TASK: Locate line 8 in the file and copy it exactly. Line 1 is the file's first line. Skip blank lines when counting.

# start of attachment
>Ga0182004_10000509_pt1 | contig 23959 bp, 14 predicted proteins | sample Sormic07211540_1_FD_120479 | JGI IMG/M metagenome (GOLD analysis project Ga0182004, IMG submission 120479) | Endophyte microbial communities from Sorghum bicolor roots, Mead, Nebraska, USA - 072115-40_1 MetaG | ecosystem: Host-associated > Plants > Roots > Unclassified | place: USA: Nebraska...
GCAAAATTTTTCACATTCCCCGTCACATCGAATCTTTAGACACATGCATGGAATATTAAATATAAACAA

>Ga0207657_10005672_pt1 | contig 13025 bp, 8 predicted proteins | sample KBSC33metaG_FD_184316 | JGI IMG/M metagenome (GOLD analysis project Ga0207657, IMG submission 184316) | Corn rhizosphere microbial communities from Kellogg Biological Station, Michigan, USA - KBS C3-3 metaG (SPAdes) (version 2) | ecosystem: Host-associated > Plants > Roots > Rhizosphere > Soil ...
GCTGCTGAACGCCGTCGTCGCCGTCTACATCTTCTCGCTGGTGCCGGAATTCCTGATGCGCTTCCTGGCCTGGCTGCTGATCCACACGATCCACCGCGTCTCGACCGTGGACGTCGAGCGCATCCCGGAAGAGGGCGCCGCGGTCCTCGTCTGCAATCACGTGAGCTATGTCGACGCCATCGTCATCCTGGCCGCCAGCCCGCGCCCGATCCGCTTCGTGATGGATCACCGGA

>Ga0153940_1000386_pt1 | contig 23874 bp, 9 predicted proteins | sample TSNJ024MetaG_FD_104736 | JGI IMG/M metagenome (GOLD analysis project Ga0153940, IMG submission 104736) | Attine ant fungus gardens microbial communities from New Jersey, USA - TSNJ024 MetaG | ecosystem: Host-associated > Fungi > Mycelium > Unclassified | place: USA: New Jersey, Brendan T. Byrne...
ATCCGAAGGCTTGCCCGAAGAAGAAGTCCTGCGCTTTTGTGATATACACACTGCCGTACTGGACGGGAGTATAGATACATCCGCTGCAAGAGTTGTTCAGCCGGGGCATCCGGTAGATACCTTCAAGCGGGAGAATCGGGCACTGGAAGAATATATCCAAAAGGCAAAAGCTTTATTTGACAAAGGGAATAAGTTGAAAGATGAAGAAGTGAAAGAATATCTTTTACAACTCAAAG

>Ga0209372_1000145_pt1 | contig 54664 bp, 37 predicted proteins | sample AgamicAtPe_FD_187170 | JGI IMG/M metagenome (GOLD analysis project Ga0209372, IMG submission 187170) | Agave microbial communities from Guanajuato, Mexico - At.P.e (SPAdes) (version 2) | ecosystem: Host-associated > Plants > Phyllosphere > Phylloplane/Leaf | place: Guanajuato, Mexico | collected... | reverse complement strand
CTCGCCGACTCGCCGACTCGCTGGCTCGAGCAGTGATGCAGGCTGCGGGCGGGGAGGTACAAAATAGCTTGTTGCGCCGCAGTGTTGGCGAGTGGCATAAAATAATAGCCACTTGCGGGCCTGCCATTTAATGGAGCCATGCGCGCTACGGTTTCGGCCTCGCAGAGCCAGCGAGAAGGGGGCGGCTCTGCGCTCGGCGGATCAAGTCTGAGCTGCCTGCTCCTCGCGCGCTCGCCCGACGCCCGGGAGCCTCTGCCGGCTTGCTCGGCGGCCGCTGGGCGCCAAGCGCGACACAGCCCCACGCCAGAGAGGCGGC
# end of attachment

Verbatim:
CTCGCCGACTCGCCGACTCGCTGGCTCGAGCAGTGATGCAGGCTGCGGGCGGGGAGGTACAAAATAGCTTGTTGCGCCGCAGTGTTGGCGAGTGGCATAAAATAATAGCCACTTGCGGGCCTGCCATTTAATGGAGCCATGCGCGCTACGGTTTCGGCCTCGCAGAGCCAGCGAGAAGGGGGCGGCTCTGCGCTCGGCGGATCAAGTCTGAGCTGCCTGCTCCTCGCGCGCTCGCCCGACGCCCGGGAGCCTCTGCCGGCTTGCTCGGCGGCCGCTGGGCGCCAAGCGCGACACAGCCCCACGCCAGAGAGGCGGC